Fuel loading underway at Kalinin 4

21 October 2011

The initial loading of fuel into the reactor vessel has begun at unit 4 of the Kalinin nuclear power plant in Tver region of Russia.


The first fuel assembly was loaded into the new VVER-1000 pressurized water reactor at 9.45pm on 20 October, plant owner Rosenergoatom announced.


Kalinin 4 fuel loading (Rosenergoatom)
A fuel assembly is lowered into the core of Kalinin 4 (Image: Rosenergoatom)


Once all 163 fuel assemblies have been loaded into the reactor core, the unit will aim to achieve first criticality and subsequently be operated at the minimum controlled power levels while tests are conducted. First power from the unit is expected in late November.


According to Leonid Martynovchenko, head of commissioning of Kalinin 4, even after the loading of the first fuel assemblies into the unit there is still much work to before it begins commercial operation. "So a sense of celebration is punctuated with the knowledge that an amount of work remains," he said.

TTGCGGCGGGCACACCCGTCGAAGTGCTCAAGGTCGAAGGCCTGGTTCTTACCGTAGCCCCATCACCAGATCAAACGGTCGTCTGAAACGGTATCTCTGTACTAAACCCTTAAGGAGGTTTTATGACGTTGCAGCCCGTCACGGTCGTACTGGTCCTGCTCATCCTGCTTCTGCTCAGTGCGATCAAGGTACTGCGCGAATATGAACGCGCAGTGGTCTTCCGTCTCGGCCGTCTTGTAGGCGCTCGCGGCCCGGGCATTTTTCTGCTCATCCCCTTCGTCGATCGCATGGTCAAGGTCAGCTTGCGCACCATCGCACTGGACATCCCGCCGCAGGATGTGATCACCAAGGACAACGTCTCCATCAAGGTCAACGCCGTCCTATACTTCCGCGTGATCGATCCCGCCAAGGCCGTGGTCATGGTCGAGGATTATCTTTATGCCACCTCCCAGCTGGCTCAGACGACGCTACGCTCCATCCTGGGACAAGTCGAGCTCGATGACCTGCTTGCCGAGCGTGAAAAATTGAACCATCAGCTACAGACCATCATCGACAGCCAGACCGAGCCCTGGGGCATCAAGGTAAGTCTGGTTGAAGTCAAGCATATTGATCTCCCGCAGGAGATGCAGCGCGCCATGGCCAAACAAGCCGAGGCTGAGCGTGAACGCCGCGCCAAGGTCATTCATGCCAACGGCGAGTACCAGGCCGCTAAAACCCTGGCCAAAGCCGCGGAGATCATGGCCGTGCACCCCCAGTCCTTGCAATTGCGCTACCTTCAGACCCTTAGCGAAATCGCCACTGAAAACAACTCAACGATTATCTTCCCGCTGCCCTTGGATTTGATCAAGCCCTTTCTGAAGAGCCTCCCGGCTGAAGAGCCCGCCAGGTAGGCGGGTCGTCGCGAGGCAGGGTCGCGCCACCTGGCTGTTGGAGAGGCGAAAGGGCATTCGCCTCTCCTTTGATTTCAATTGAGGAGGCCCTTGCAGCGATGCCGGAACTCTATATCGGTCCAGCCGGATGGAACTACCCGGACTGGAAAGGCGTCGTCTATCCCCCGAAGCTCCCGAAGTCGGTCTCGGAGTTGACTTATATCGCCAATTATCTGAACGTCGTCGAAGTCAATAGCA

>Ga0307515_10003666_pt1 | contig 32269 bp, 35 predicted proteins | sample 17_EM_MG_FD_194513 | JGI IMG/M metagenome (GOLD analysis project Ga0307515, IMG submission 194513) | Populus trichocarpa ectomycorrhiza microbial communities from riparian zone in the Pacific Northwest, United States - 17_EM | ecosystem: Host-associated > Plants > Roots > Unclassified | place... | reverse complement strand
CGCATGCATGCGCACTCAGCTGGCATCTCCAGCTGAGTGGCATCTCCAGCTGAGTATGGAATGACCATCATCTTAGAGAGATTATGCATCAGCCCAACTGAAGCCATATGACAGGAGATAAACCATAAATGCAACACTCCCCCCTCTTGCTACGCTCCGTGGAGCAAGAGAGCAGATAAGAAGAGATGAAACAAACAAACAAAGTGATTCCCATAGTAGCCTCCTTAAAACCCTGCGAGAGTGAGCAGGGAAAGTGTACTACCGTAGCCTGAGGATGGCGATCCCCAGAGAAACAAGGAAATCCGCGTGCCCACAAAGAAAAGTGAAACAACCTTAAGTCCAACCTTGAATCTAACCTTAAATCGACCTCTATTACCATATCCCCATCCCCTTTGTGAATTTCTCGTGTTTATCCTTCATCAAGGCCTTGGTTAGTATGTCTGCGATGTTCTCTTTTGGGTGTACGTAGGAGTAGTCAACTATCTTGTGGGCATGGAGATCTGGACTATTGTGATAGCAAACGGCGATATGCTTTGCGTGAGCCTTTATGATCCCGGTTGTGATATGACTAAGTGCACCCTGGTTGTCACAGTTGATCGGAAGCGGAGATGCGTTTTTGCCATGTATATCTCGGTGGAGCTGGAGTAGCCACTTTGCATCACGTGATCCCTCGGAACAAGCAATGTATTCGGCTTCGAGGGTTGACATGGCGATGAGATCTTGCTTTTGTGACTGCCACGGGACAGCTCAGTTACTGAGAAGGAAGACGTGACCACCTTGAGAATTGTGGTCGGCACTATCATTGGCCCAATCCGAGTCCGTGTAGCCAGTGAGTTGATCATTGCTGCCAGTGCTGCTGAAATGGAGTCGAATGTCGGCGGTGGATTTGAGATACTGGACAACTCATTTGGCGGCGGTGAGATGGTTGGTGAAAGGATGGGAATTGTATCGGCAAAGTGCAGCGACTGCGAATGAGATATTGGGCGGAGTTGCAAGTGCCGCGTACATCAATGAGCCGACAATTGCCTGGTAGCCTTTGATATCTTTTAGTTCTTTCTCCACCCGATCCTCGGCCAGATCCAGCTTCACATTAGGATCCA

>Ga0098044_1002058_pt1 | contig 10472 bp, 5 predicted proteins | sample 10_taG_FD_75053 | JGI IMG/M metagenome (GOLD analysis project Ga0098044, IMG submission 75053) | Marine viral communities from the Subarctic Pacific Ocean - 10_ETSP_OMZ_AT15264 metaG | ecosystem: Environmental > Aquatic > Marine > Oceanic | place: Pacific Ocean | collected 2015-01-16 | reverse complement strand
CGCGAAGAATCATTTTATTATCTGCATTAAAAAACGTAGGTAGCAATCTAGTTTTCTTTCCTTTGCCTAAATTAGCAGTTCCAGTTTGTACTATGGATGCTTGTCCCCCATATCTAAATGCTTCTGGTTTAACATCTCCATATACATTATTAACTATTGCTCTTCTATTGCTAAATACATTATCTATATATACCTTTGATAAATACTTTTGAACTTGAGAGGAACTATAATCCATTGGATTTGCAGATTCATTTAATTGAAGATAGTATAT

Dummy fuel was previously loaded into the reactor in May 2011 so that tests of main plant systems at operational temperatures and pressures could be carried out. These began on 14 August and verified that coolant circuits and nuclear safety systems are functioning properly.


Kalinin 4 - constructed by Nizhny Novgorod-based Atomenergoproekt - has had a long gestation period, having been approved under the Soviet system in 1985. Construction began in August 1986 but stalled in 1991 while the plant was only 20% complete. The project then spent a decade on hold before a return to full construction began in late 2007. This was then accelerated somewhat by the use of pre-existing heavy components that had originally been intended for the then stalled Belene project in Bulgaria.


Kalinin 4 is a V-320 model VVER-1000 - the same as unit 3, which was approved in 1985 and eventually completed in 2004. Units 1 and 2 at the site are V-338 model VVER-1000s which began commercial operation in 1985 and 1987, respectively.


Researched and written

by World Nuclear News